The Jordanian cleric Abu Qatada has denied writing an article for a purported al-Qaeda magazine that labelled Shia Muslims "filthy," said that Israel will collapse and predicted that Islam will rise up to dominate the world.
Abu Qatada also denied to Al Jazeera that he stated in "al-Risalah" magazine that "jihadists" should be recruited from the UK to fight in the Middle East.
The magazine is believed to be a new publication of al-Nusra Front, an al-Qaeda affiliate in Syria. The main al-Qaeda organisation has a well-known magazine called "Inspire."
Earlier this week, some British media outlets reported that Abu Qatada, who was deported from the UK to Jordan in 2013 to face terrorism charges, had written the article.
The cleric told Al Jazeera over the phone from his home in Jordan that he had never even heard of the name of the publication before.
The four-page article was part of the magazine's latest edition, where Abu Qatada was featured as a writer with his picture on top of the piece.
'Markets of Faith'
The article, titled "Markets of Faith," stated that "Islam will rise up and dominate every religion in the world and that the "state of the Jews [Israel] will collapse with the grace of Allah."
Abu Qatada told Al Jazeera that "Markets of Faith" is a term he used frequently in his lectures and writings.
He also acknowledged that some of the ideas relayed in the piece were statements he may have said or written in Arabic.
Abu Qatada has denounced people from the Shia sect as heretics and spoke out against the existence of Israel on numerous occasions.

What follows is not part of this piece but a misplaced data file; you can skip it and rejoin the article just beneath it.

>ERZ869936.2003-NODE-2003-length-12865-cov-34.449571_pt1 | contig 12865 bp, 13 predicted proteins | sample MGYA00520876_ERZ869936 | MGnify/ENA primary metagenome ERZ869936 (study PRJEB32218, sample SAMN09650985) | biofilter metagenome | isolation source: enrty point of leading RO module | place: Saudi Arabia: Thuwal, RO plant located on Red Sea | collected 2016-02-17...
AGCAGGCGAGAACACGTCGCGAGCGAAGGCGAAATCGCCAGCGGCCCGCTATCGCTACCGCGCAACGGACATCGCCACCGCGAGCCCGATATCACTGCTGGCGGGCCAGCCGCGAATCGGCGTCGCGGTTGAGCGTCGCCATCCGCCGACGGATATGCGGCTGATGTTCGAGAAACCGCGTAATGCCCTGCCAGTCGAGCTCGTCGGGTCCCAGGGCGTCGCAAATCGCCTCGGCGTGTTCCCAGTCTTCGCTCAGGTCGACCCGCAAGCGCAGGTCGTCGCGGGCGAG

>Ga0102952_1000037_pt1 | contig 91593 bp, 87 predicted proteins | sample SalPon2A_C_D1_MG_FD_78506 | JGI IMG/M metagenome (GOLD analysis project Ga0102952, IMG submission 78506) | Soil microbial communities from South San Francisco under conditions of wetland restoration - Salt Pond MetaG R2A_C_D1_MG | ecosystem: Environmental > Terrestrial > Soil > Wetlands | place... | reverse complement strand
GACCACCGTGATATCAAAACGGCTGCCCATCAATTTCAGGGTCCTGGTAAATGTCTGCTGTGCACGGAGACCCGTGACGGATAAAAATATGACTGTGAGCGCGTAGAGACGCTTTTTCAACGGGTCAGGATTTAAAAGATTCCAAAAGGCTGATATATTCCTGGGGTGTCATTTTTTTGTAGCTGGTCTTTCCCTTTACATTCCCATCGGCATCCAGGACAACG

However, he vehemently denied writing the article for al-Risalah, which was published in English, a language he said he does not speak or write fluently.
The cleric, a follower of Sunni Islam, said he stood by his ideas related to "the doctrine of faith" that were contained in the article.
When asked about what could have been be the motivation behind publishing an article in his name, he said: "I don't know ... It is possible that some people collected some old materials I said or published in Arabic somewhere, translated and published them in English as an article."
Abu Qatada, whose real name is Omar Mahmoud Othman, was deported to Jordan after politicians in the UK fought a long legal battle to force the 53-year-old cleric to face trial in his home country.
He was accused of providing spiritual and material support for a plot to attack tourists during Jordan's New Year celebrations in 2000.
In 2014, Abu Qatada was released after being found not guilty of terrorism offences by a court in Amman. The court said there was "lack of absolute evidence".
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Source: Al Jazeera